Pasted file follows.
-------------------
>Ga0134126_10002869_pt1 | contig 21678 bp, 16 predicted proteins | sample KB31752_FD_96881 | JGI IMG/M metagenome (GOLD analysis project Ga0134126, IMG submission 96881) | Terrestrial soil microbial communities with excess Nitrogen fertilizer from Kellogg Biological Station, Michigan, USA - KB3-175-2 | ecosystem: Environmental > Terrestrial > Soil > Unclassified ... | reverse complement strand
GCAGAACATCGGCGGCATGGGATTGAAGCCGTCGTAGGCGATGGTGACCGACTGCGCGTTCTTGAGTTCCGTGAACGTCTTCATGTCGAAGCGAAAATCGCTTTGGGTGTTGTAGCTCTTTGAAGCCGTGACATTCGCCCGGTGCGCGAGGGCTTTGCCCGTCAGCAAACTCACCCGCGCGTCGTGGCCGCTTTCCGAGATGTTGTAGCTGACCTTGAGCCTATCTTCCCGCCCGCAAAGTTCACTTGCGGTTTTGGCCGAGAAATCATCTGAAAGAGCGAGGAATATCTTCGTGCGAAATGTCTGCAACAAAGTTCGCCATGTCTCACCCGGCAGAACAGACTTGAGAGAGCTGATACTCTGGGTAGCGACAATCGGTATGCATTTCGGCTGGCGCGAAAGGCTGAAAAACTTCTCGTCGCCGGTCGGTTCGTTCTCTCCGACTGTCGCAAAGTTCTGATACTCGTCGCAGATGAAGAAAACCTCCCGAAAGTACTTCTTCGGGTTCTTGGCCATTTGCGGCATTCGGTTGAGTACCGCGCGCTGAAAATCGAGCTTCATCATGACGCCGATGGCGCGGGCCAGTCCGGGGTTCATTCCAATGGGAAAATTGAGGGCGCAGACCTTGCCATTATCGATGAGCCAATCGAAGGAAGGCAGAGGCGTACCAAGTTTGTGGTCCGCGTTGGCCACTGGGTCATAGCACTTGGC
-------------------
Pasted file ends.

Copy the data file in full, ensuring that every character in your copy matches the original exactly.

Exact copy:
>Ga0134126_10002869_pt1 | contig 21678 bp, 16 predicted proteins | sample KB31752_FD_96881 | JGI IMG/M metagenome (GOLD analysis project Ga0134126, IMG submission 96881) | Terrestrial soil microbial communities with excess Nitrogen fertilizer from Kellogg Biological Station, Michigan, USA - KB3-175-2 | ecosystem: Environmental > Terrestrial > Soil > Unclassified ... | reverse complement strand
GCAGAACATCGGCGGCATGGGATTGAAGCCGTCGTAGGCGATGGTGACCGACTGCGCGTTCTTGAGTTCCGTGAACGTCTTCATGTCGAAGCGAAAATCGCTTTGGGTGTTGTAGCTCTTTGAAGCCGTGACATTCGCCCGGTGCGCGAGGGCTTTGCCCGTCAGCAAACTCACCCGCGCGTCGTGGCCGCTTTCCGAGATGTTGTAGCTGACCTTGAGCCTATCTTCCCGCCCGCAAAGTTCACTTGCGGTTTTGGCCGAGAAATCATCTGAAAGAGCGAGGAATATCTTCGTGCGAAATGTCTGCAACAAAGTTCGCCATGTCTCACCCGGCAGAACAGACTTGAGAGAGCTGATACTCTGGGTAGCGACAATCGGTATGCATTTCGGCTGGCGCGAAAGGCTGAAAAACTTCTCGTCGCCGGTCGGTTCGTTCTCTCCGACTGTCGCAAAGTTCTGATACTCGTCGCAGATGAAGAAAACCTCCCGAAAGTACTTCTTCGGGTTCTTGGCCATTTGCGGCATTCGGTTGAGTACCGCGCGCTGAAAATCGAGCTTCATCATGACGCCGATGGCGCGGGCCAGTCCGGGGTTCATTCCAATGGGAAAATTGAGGGCGCAGACCTTGCCATTATCGATGAGCCAATCGAAGGAAGGCAGAGGCGTACCAAGTTTGTGGTCCGCGTTGGCCACTGGGTCATAGCACTTGGC